On the other hand, if you have mild symptoms and want some relief, certain home remedies may help. Here’s a breakdown of what may help and what doesn’t seem to work.

    Coconut oil

    Coconut oil is known to have antifungal and antimicrobial properties. In one cell study, it appeared to kill candida albicans when taken orally. More research is necessary to confirm this benefit, so talk to a doctor before you try using coconut oil.

    Boric acid

    Boric acid has antifungal and antiviral properties and can be used to make homemade vaginal suppositories. It seems to help, particularly in cases when other traditional treatments have failed. One word of caution: Boric acid is toxic to a fetus, so pregnant women should avoid it.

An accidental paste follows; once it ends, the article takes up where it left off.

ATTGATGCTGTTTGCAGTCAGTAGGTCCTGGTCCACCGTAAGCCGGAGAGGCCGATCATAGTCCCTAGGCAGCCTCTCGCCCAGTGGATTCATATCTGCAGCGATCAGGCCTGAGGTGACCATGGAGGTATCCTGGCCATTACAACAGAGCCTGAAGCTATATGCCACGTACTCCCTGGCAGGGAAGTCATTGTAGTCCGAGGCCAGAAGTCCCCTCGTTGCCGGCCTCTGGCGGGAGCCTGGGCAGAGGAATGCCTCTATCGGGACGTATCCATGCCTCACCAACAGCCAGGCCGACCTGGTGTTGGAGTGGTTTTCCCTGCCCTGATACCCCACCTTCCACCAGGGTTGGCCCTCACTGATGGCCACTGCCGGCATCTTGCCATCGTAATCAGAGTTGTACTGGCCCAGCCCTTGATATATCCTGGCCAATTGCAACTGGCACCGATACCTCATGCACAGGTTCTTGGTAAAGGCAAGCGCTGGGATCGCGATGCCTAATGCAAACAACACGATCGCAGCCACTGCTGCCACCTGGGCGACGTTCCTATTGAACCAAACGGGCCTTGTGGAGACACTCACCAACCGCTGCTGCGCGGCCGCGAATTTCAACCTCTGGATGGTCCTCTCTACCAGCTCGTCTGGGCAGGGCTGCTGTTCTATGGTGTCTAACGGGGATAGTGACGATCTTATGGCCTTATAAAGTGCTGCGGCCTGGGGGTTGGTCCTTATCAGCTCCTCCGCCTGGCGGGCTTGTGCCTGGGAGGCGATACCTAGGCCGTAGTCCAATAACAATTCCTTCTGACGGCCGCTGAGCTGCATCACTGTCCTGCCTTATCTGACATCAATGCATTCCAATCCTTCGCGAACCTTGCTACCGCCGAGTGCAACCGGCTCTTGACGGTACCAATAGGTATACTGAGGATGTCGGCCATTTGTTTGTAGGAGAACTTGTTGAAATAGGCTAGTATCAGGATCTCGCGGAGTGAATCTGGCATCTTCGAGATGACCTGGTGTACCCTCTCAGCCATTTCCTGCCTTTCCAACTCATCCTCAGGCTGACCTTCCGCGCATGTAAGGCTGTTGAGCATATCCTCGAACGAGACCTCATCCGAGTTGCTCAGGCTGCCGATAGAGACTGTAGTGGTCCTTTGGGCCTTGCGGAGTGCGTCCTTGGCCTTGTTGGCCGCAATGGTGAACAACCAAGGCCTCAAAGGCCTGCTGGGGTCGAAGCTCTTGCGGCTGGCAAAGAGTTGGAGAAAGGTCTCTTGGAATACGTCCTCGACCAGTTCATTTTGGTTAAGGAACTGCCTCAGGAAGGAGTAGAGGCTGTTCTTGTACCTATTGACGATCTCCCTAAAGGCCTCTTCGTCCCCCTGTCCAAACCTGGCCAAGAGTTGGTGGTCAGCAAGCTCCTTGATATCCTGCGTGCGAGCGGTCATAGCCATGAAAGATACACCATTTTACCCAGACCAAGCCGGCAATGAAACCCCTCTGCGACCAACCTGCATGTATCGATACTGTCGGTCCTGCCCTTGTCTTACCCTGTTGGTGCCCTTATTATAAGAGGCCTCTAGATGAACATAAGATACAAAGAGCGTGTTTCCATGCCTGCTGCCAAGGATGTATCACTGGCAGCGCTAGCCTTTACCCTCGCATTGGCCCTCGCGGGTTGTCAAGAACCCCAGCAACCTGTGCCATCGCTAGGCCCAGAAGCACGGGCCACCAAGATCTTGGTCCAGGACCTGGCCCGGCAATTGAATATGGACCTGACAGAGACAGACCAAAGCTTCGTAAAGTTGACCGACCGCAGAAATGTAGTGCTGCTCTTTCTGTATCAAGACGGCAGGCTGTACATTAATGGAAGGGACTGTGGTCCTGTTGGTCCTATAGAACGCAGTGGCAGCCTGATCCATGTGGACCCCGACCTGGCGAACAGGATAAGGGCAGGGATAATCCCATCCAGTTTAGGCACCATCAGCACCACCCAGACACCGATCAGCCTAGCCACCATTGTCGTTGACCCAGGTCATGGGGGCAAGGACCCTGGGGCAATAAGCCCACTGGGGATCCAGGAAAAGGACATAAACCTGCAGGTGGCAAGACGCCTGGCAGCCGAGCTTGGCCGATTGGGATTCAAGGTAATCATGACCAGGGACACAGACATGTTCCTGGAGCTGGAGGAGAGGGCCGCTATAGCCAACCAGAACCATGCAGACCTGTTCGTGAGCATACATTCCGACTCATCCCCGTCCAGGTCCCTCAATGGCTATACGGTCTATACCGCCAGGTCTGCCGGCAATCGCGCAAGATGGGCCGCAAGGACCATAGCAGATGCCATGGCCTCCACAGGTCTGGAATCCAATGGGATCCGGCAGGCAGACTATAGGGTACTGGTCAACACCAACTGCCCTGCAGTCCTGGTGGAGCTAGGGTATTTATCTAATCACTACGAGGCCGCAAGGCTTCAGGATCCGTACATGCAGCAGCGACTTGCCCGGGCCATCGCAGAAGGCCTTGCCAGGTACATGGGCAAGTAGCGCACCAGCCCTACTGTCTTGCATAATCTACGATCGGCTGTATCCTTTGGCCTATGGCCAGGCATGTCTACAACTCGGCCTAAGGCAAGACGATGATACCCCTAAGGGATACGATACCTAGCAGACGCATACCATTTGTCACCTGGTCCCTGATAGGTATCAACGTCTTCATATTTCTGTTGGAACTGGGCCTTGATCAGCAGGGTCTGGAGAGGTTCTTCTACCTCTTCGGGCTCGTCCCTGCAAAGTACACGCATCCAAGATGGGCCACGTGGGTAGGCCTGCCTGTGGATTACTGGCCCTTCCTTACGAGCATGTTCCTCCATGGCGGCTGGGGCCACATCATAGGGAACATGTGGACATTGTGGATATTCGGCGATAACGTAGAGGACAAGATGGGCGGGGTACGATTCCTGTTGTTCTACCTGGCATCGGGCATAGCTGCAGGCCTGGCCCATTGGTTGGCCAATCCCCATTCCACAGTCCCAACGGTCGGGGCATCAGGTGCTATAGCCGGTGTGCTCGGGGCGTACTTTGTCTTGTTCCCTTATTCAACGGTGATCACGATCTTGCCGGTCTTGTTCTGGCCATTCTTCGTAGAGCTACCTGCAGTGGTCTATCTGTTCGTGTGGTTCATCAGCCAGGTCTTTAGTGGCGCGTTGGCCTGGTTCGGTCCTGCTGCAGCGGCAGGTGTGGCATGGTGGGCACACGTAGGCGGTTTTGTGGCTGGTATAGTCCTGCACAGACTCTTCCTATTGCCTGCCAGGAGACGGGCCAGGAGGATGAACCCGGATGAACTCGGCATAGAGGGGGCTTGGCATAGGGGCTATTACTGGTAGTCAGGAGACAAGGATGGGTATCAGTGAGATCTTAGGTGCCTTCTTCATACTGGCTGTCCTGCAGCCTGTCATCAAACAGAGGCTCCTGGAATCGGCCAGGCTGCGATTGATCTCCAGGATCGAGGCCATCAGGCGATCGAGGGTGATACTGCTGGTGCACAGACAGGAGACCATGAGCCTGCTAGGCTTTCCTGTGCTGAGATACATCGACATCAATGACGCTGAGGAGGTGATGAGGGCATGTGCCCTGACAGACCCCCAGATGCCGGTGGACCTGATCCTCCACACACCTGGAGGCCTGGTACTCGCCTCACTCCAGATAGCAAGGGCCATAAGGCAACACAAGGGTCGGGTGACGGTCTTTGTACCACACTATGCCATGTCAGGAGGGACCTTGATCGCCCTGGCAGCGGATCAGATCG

Apple cider vinegar

    Researchers do not consider apple cider vinegar a reliable treatment for a yeast infection. You should never douche with any vinegar. This can irritate the skin and can aggravate symptoms. There’s also no evidence that adding a cup of apple cider vinegar to a bath will help rebalance vaginal pH.


    Early research suggests that taking a probiotic supplement may re-introduce helpful bacteria like lactobacillus acidophilus into your body. And some women’s health experts believe these supplements help re-establish a more balanced vaginal pH. The science is inconclusive, though, so if you want relief quickly, seek a proven treatment instead.


    Eating yogurt with live cultures may support immune health. However, it’s unclear if this means that consuming yogurt can fight or treat yeast infections. Either way, never smear yogurt on your vagina. Most yogurts contain sugar, which feeds fungi and can make yeast infection symptoms worse.

    Source : khealth.com

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    Baking soda-based home remedies are believed to treat yeast infections in a quick and effective way. Today we delve deep into them.

    Home Intimate Health Feminine Hygiene An ob-gyn reveals 5 ways your vagina changes post-pregnancy